The European corporate bond market is expecting more debut issues this week, but strong demand in the primary market has not been followed up in the secondary market, where several deals have met resistance from investors.

The last few weeks have seen a resurgence in activity as low yield spreads have tempted corporate issuers.

Order books have been heavily oversubscribed, leading to tighter yield spreads and cheaper financing.

However, demand has not been the same after the deals have been launched and the credit spread in several deals launched this month now trade wider than where they were launched.

"The pull-back was inevitable given the tremendous and unseasonal tightening we witnessed during the summer," said Suki Mann, credit strategist at SG CIB. "We still expect the market to go tighter into the end of the year."

EWE, the German utility company, on Monday set terms for its inaugural euro bond issue, from which it is expected to raise at least €500m.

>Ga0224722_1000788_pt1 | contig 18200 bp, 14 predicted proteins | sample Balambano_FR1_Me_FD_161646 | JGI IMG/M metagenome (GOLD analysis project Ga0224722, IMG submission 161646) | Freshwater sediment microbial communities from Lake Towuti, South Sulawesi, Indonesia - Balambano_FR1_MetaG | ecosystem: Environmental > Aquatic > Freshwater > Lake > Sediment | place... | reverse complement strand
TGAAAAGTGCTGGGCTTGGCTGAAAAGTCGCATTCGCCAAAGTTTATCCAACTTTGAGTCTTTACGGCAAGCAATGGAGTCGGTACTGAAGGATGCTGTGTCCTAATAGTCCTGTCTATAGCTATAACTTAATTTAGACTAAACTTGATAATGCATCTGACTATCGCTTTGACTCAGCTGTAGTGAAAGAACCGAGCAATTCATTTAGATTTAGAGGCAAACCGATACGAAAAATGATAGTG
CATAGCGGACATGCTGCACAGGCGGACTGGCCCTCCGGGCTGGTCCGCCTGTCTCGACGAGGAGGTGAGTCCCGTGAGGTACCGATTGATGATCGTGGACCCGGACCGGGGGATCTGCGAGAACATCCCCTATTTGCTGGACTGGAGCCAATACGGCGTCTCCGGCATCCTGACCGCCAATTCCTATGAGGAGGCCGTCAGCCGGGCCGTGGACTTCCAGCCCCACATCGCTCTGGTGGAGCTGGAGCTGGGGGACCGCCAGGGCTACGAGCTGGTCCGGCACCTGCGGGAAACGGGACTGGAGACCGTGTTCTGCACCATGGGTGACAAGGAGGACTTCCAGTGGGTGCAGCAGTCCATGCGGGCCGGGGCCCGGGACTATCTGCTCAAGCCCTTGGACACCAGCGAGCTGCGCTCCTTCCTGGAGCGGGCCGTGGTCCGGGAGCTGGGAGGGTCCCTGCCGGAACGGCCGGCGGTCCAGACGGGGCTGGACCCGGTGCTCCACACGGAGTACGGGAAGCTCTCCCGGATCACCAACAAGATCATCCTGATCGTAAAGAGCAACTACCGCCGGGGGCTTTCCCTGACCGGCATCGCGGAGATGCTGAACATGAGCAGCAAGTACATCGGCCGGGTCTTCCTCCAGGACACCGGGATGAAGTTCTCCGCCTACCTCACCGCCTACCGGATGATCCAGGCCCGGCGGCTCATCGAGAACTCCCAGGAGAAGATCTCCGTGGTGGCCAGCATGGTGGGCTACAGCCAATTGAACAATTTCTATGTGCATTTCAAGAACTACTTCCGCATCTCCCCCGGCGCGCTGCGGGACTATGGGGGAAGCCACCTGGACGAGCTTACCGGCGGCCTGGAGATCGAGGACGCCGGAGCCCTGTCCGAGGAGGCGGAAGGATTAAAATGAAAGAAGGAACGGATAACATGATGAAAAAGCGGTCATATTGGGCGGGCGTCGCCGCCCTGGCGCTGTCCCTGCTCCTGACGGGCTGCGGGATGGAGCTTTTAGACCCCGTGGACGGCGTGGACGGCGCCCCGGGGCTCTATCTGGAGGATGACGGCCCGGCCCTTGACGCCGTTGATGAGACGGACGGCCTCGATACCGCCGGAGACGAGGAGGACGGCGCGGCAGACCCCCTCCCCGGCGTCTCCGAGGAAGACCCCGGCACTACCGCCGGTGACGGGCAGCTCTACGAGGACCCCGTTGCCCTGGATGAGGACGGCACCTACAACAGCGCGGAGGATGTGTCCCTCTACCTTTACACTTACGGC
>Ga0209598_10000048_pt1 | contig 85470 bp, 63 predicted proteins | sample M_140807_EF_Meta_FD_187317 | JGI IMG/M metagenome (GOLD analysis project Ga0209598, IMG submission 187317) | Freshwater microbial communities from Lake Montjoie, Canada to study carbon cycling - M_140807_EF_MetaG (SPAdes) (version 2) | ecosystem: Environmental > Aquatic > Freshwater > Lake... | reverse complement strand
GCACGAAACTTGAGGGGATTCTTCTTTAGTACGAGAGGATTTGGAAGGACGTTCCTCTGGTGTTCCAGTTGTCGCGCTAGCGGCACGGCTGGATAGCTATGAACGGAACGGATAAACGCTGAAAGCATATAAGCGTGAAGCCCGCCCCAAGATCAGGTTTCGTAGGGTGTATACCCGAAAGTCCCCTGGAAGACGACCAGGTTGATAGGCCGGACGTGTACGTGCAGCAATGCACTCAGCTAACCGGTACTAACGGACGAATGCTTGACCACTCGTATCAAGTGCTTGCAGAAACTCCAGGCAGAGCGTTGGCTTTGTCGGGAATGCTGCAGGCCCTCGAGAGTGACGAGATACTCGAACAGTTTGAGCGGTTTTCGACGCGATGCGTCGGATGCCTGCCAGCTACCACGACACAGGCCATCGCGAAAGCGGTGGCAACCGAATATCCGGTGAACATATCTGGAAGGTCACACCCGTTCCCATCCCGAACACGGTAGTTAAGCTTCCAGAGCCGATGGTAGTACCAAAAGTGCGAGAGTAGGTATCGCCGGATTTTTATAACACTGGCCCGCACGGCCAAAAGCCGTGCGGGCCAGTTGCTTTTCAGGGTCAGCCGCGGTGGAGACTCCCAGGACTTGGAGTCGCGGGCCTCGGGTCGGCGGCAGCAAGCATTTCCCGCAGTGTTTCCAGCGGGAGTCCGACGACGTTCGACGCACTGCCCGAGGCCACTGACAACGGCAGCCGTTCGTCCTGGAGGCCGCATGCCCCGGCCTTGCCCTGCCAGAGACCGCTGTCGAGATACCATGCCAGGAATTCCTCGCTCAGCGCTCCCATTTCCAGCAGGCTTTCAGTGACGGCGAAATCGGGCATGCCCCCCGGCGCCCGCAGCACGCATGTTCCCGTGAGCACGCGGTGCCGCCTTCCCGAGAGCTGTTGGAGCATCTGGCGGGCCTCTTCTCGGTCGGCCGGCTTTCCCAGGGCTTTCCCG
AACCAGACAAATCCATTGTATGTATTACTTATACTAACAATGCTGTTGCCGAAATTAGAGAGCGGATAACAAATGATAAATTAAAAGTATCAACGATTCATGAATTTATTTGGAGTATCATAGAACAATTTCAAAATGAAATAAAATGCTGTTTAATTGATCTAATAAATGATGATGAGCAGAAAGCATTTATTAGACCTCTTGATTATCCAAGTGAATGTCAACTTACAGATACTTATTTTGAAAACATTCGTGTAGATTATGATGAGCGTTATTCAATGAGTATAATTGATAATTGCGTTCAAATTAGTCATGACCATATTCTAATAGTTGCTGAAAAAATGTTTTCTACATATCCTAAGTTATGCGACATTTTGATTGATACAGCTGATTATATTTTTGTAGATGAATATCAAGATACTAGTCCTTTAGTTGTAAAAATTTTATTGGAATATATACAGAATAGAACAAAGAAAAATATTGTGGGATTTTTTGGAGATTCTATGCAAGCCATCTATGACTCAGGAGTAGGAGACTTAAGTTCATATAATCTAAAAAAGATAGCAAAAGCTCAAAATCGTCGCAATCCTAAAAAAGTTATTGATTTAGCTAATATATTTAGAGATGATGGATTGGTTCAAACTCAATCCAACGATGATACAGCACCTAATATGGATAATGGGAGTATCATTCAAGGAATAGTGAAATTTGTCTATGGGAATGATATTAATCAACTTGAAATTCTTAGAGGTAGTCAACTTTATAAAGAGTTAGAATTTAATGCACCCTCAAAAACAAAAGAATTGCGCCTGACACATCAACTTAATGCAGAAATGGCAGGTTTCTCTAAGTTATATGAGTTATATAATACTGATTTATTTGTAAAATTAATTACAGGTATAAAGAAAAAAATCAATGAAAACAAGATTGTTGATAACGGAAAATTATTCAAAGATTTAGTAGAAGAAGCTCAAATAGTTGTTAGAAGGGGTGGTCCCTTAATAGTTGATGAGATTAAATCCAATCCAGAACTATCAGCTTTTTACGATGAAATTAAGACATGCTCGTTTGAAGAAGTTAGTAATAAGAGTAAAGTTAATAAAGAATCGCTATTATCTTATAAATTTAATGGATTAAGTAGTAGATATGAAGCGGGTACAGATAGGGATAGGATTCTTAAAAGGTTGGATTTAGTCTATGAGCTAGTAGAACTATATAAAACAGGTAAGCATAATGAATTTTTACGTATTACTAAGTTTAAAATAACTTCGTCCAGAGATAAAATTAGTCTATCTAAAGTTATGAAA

The company offered a yield of 40-42 basis points above the mid-swap rate for its 10-year bond and a premium of 55bp for a 15-year deal. Guidance on the 10-year deal was tightened from an initial range of 40-45bp.

Barclays Capital, Dresdner Kleinwort Wasserstein and Goldman Sachs are lead-managing the sale.

The roadshow for the debut issue from Tchibo, the German coffee supplier, ends today and the company is expected to issue a benchmark bond by the end of the week, through ABN Amro, DrKW and JP Morgan.

Metro, the German retailer, will on Tuesday set the terms for its new five-year bond and the buy-back of some of its 2006 notes, which will extend the maturity of its debt redemptions.

The company will issue a minimum of €300m of floating-rate notes to fund the repurchase of between €150m and €400m of the €750m of 2006 notes.

DrKW, HSBC and SG CIB are managing the sale and buy-back.

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